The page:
ECONOMICS What’s With the “D” Word?

The New Zealand Herald reported concerns about it early in July (in an article under the heading “Deflation heads agenda for world’s top bankers”). The Otago Daily Times was alert to similar sinister trends (under the heading “Deflation threatens to spread around the world).”

In the same week, Britain’s The Economist published measure of the global dread and declared deflation to be “rampant”. The evidence: its D-word index (a count of stories in the Financial Times and the Wall Street Journal that include the word “deflation”) surged in the second quarter of the year to its highest level since the 1930s. An accompanying graph illustrated the point. The trend line was shooting sharply upwards.

United States Federal Reserve chairman Alan Greenspan is at least partly responsible for this development. He was among those to cluck concerns about deflation in mid-year, and as the ODT article noted, when Mr Greenspan talks deflation, “the rest of the world sits up and takes notice”.

Actually, Mr Greenspan said deflation was potentially serious threat, but he was confident the central bank had plenty of ammunition in its monetary-policy arsenal to beat it back.

His confidence was mirrored in the text of its decision when the Federal Open Market Committee in June lowered its target for the federal funds rate by 25 basis points to one percent.

Meanwhile, Argentina had gone down with dose of it; some European countries had caught it and others were on the verge of becoming infected; and poor old Japan has suffered from it and its sluggish effects for more than 10 years.

In Germany, Europe’s largest economy, the annual rate of inflation slowed for the third straight month in May to just 0.7 percent, down from one percent in April, 1.2 percent in March and 1.3 percent in February. Beware. European Central Bank chief economist Otmar Issing reckons inflation rates below one percent come close to the “danger zone” of deflation.

So why should anyone worry? If the price of your favourite chocolate bar comes down, surely you can buy more of them with the same dollar.

Well, deflation is commonly regarded as general fall in prices – not fall in any component of general price index, such as oil, lamb chops or computers, but decline in the price index itself. bad case of it can lead not only to widespread price declines, from goods and services to real-estate and stocks, but also to bankruptcies, foreclosures, job losses and pay cuts.

The United States’ last serious deflation occurred during the Great Depression. New Zealand analysts haven’t been as nervous about the deflationary threat as their foreign counterparts. The last available figures at time of writing showed the consumers price index ticked over at 2.5 percent in the year to March, down from 2.6 percent year earlier. The Reserve Bank in June was forecasting it would fall “significantly” in the near term. Much of this decline would reflect the effect of the strengthening Kiwi dollar on prices for goods and services in the tradeables sector.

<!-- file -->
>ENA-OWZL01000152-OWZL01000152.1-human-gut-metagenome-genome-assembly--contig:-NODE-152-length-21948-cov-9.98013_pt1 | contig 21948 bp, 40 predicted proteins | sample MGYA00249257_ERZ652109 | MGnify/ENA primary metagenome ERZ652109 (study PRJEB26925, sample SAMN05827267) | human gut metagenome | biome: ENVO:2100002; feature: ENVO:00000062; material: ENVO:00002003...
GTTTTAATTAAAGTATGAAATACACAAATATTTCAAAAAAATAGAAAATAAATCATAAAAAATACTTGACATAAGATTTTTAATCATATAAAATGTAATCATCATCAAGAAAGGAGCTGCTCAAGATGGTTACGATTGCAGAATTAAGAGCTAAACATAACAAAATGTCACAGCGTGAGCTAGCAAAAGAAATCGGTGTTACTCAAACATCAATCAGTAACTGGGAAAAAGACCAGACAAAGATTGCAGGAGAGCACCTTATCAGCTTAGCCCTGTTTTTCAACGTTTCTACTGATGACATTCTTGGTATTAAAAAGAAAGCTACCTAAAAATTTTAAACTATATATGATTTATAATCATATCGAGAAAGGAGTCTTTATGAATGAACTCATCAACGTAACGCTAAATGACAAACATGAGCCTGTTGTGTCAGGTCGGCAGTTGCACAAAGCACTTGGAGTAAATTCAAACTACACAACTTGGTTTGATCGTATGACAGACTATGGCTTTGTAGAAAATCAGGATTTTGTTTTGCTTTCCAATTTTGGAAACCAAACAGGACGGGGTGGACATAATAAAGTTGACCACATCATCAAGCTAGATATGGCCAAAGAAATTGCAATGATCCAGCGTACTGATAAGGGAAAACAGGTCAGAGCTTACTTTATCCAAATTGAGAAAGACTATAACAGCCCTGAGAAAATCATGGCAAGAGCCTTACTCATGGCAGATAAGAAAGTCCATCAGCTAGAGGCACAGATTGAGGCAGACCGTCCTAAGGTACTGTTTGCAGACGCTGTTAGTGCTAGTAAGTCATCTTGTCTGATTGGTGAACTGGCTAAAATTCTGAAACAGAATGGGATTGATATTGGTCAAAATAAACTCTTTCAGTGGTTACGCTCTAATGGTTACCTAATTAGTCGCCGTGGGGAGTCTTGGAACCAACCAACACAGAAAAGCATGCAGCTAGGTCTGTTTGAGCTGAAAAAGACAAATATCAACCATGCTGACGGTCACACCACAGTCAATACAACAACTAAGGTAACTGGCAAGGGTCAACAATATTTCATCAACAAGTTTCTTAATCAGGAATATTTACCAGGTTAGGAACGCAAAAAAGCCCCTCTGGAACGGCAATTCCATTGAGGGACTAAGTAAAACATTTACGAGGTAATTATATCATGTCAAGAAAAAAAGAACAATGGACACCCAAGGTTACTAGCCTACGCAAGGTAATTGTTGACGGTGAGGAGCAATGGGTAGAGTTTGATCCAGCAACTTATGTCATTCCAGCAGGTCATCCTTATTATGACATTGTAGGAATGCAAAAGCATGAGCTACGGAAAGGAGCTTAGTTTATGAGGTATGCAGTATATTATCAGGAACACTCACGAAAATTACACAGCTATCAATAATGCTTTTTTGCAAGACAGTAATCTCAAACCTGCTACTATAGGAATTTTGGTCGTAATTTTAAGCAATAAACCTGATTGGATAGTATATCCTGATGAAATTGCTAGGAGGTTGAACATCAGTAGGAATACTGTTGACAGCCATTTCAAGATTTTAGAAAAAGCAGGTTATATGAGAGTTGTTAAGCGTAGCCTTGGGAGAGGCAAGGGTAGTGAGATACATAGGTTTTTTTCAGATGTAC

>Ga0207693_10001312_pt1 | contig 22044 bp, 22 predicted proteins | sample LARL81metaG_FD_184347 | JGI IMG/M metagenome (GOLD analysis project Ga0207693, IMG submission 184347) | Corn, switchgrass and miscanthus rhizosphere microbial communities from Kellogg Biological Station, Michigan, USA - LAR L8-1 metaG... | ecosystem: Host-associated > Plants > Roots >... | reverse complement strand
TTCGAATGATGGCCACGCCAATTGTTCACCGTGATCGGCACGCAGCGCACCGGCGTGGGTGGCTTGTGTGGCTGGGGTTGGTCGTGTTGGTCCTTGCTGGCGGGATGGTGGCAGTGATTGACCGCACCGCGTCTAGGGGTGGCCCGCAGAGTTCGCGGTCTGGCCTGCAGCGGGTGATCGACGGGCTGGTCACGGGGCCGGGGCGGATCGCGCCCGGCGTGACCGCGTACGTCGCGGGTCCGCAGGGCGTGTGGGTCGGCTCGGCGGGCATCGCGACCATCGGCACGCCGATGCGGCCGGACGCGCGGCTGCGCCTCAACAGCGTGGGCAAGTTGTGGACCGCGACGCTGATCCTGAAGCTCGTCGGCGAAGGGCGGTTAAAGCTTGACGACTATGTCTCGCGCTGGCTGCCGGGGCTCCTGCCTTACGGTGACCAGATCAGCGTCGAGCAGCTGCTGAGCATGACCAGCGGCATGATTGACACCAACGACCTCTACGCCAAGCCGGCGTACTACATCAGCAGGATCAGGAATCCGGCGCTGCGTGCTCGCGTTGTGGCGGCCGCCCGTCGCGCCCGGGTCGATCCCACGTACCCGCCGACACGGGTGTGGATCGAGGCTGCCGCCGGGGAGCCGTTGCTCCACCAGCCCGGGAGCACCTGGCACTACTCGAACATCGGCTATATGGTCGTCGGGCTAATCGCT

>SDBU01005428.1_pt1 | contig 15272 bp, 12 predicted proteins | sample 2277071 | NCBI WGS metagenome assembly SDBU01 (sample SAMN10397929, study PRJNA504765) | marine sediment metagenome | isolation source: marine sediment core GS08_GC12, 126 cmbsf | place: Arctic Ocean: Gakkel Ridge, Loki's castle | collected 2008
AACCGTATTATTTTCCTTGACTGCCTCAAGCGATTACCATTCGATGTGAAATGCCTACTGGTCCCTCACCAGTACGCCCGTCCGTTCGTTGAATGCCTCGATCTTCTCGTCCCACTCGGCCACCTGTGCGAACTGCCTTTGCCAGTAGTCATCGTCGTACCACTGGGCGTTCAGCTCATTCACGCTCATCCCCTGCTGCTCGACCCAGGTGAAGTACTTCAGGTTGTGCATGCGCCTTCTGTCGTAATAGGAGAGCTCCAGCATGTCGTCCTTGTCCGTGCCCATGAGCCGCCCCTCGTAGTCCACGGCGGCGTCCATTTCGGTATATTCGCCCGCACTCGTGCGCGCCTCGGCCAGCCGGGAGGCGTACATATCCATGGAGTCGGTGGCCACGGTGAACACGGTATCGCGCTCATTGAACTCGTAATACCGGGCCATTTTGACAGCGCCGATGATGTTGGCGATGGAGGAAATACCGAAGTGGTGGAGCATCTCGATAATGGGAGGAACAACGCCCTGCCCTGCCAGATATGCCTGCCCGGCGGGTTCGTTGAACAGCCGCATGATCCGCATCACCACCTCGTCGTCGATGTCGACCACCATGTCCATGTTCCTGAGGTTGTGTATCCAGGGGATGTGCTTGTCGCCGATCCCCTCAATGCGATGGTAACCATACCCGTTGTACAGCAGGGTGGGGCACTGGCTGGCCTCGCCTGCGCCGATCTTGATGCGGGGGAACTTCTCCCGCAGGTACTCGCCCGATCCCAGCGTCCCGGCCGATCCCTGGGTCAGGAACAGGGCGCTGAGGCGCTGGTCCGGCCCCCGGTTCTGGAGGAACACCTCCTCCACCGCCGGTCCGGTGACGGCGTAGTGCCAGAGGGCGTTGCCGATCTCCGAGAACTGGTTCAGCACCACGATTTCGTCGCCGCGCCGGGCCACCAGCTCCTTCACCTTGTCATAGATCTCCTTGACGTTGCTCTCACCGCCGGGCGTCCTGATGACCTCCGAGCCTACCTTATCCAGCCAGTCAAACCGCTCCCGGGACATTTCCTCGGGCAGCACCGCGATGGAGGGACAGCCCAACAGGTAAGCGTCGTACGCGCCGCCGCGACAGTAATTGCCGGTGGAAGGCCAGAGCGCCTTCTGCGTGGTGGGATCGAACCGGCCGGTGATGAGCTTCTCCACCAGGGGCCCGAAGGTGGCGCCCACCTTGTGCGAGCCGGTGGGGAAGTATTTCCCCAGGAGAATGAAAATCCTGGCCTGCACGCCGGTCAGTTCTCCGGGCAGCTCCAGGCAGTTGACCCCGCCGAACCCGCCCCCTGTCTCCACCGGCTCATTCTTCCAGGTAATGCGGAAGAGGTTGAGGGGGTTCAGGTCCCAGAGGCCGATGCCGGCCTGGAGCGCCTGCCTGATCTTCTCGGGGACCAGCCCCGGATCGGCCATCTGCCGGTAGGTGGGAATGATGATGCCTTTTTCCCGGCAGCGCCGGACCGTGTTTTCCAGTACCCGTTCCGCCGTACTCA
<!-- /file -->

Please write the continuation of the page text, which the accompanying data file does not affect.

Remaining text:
But there was nothing in the bank’s crystal ball to show annual inflation falling, as distinct from rising at slower pace. Its projections showed the annual rate averaging 1.75 percent in the second half of this year and the first half of next year before nudging back to average two percent in the second half of next year.

As American analyst Hal R Varian points out, deflation itself isn’t necessarily bad – what matters is the cause of the deflation. Falling prices can arise from too much supply or too little demand, and having too much supply can often be good thing. Having too little demand, however, is almost always bad.

Therefore we must keep close eye on the US. If it follows Japan’s example and can’t clamber out of the recessionary ditch for several years, the global economy will be in danger, too.

Avinash Persaud, Gresham Professor of Commerce and global head of research at State Street, gives cause for believing this won’t happen. The risks hinge on the willingness and ability of domestic policy-makers to avert deflation, he argues, while reminding us that deflation leads to transfer of resources from debtors to creditors. The more powerful the debtors, the greater will be the political resolve to avoid deflation; the more powerful the creditors, the weaker the resolve. “If you are creditor, voting for inflation is like turkeys voting for Christmas,” says Persaud.

On an international basis, the US is running net debt position of around 25 percent of GDP versus the rest of the world, whereas Japan is running net surplus of around 35 percent of GDP. Thus there are strong political pressures on the US to keep out of the deflationary mire.

Bob Edlin is regular contributor to Management.

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